China is home to plenty of maverick manufacturers, including WiC’s favourite robotmaker Wu Yulu (see WiC59). Wu’s backyard efforts are hard to beat but earlier this year there was news of another incredibly ambitious amateur – a farmer from Liaoning who is part way through the construction of a full-size model of an Airbus A320. Reportedly, he has already utilised more than 40 tonnes of steel on his personal production line.
It sounds like the kind of story to cheer executives at the European manufacturer, who have been wrestling with how to boost Chinese orders for the different aircraft in their fleet. In particular, speculation has been growing about the future of the largest Airbus jet, the A380. Although passengers seem to like flying on the superjumbo, airlines aren’t as keen on operating it, preferring smaller jets. That sentiment is reflected in the order book – The Economist reported last month that there hasn’t been a new sale of the A380 for three years.
That was followed by suggestions last month that the French have been trying to get the Chinese interested in a deal for co-production of the superjumbo, with the proviso that the country’s airlines buy more of the A380s.
A production pact would seem to be in both parties’ interests. The fast-growing market for air travel in China is expected to overtake the United States in passenger numbers by 2022, according to trade association IATA. But the Chinese already have a huge problem with aviation congestion. In principle, larger aircraft should help to reduce some of the pressure on airports and in the skies. The A380 is also best suited for serving hub-and-spoke flight networks from airports in Beijing, Shanghai and Guangzhou, which are establishing themselves as super-hubs.
Unfortunately the Chinese airlines have been cautious about committing to the A380 and only Guangzhou-based China Southern has purchased them (see WiC168). Demand for Airbus’ smaller, single-aisle A320s has been more consistent, helped by local assembly at a plant in Tianjin. Weekly output at the factory is just four aircraft (about a tenth of the global total) although Emmanuel Macron, the French leader, announced during a visit to China last month that two more are going to be added to the production line each week.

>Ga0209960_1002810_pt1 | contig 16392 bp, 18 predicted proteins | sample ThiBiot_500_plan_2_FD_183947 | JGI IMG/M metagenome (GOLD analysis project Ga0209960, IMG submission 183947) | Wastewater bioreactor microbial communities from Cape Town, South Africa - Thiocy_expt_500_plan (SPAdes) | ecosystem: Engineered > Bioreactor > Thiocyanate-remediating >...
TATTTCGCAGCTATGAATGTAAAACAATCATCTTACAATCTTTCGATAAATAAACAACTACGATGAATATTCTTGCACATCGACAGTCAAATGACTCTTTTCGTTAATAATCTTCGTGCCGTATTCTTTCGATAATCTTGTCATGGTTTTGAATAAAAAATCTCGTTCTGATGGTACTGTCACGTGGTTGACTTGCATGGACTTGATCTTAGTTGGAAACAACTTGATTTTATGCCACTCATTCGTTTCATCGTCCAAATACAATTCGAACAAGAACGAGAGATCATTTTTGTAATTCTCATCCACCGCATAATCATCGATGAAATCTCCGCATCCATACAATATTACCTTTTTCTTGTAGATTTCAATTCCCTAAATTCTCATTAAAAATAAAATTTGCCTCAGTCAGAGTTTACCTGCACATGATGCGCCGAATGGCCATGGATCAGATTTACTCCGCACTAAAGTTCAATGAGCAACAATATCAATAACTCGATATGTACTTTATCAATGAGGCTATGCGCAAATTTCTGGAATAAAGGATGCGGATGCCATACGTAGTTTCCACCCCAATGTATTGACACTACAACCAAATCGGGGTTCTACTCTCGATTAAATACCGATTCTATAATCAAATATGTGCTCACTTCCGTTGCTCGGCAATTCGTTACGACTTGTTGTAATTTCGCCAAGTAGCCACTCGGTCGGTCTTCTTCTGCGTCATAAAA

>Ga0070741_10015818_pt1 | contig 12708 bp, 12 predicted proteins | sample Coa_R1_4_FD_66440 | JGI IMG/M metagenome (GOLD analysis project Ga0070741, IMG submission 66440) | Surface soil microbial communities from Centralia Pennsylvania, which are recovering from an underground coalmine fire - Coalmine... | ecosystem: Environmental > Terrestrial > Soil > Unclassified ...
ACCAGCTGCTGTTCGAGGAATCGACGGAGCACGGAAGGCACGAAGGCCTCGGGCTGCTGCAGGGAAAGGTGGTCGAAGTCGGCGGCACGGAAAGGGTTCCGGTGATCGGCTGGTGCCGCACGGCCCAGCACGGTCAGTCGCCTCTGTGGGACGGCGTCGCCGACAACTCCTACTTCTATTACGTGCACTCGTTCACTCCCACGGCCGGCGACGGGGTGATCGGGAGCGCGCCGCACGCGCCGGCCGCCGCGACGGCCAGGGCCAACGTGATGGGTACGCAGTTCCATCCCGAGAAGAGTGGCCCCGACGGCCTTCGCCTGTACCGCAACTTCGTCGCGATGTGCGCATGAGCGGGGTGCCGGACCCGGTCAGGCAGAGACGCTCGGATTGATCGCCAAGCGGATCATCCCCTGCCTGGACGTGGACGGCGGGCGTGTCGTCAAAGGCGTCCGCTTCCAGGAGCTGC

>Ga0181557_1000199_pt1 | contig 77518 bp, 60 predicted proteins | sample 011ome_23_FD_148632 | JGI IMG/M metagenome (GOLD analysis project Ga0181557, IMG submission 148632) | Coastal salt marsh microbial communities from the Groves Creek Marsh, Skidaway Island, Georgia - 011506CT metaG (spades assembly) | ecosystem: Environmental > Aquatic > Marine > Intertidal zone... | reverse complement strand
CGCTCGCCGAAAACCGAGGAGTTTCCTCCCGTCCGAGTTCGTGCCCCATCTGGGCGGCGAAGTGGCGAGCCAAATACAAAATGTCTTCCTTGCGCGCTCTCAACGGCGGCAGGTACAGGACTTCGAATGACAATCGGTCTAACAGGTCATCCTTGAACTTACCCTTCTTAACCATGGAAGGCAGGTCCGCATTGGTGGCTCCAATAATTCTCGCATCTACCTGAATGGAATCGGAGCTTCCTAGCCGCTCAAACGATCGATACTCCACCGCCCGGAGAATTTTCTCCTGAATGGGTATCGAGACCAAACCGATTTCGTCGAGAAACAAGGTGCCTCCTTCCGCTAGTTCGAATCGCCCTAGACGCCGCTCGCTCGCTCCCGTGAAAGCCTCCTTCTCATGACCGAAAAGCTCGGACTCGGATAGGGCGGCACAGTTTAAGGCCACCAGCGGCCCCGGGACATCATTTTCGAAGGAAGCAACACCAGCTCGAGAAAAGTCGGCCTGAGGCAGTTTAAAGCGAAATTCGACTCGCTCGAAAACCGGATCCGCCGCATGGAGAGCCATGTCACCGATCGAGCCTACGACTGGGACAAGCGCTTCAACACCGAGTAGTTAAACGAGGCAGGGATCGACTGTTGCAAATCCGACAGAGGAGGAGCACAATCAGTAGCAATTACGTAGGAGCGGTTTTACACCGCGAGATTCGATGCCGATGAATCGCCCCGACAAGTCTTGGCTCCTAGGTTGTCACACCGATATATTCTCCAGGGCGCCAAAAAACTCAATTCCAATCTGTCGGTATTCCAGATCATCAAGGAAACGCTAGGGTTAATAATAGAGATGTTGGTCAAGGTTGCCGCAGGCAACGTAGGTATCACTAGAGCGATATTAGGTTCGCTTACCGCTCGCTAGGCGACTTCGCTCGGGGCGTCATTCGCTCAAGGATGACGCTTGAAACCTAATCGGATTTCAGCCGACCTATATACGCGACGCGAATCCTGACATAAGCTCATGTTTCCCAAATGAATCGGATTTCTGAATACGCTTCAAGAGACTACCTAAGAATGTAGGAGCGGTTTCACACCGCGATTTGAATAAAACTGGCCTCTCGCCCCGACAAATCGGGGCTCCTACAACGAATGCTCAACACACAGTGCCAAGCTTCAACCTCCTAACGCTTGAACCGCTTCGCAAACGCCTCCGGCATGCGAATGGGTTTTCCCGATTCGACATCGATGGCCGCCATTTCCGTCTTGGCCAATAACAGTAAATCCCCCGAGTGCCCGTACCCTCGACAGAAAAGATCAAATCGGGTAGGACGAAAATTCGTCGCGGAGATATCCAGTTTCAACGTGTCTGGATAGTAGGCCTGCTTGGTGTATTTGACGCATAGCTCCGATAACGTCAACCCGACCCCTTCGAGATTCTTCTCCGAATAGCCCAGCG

At least Airbus is ahead of Boeing in establishing local assembly lines – Bloomberg reports that the American giant is only now about to open a finishing plant on Chinese soil. Yet the problem for an aircraft like the A320 is that it could start to run into direct competition with the C919, a (much delayed) Chinese jet that’s supposed to take share from Airbus and Boeing. In the meantime Airbus will be hoping for a sales boost from the appointment of Xu Gang as its chief executive for the Chinese market, the first Chinese citizen to be given the job. Xu’s predecessor, Eric Chen, is also Chinese but according to 21CN Business Herald, Chen had already become a French national when he was made Airbus’ China boss. Chen will now replace Laurence Barron as the chairman of Airbus China, the company said on its official weibo account on January 11.
What is so special about Xu’s appointment? Before joining Airbus, the 46 year-old was the Party boss of the Communist Youth League’s Tianjin branch (the political group has produced many senior Chinese politicians such as Li Keqiang, now Chinese premier).
The former government official’s connection with Airbus started in 2005 when Xu played a key role in setting up the Airbus A320 assembly line while working as the director of Tianjin Pilot Free Trade Zone’s investment promotion bureau. Since then he has taken up various positions in Airbus China but only as a representative of the Chinese government (without taking on active management duties).
“The localisation strategy of Airbus is now more complete,” explained Lin Zhijie, an aviation expert, in a WeChat post. “The whole team is more local. It will make it easier to deal with Chinese enterprises and to adapt to China’s national conditions.”
© ChinTell Ltd. All rights reserved.
Sponsored by HSBC.
The Week in China website and the weekly magazine publications are owned and maintained by ChinTell Limited, Hong Kong. Neither HSBC nor any member of the HSBC group of companies ("HSBC") endorses the contents and/or is involved in selecting, creating or editing the contents of the Week in China website or the Week in China magazine. The views expressed in these publications are solely the views of ChinTell Limited and do not necessarily reflect the views or investment ideas of HSBC. No responsibility will therefore be assumed by HSBC for the contents of these publications or for the errors or omissions therein.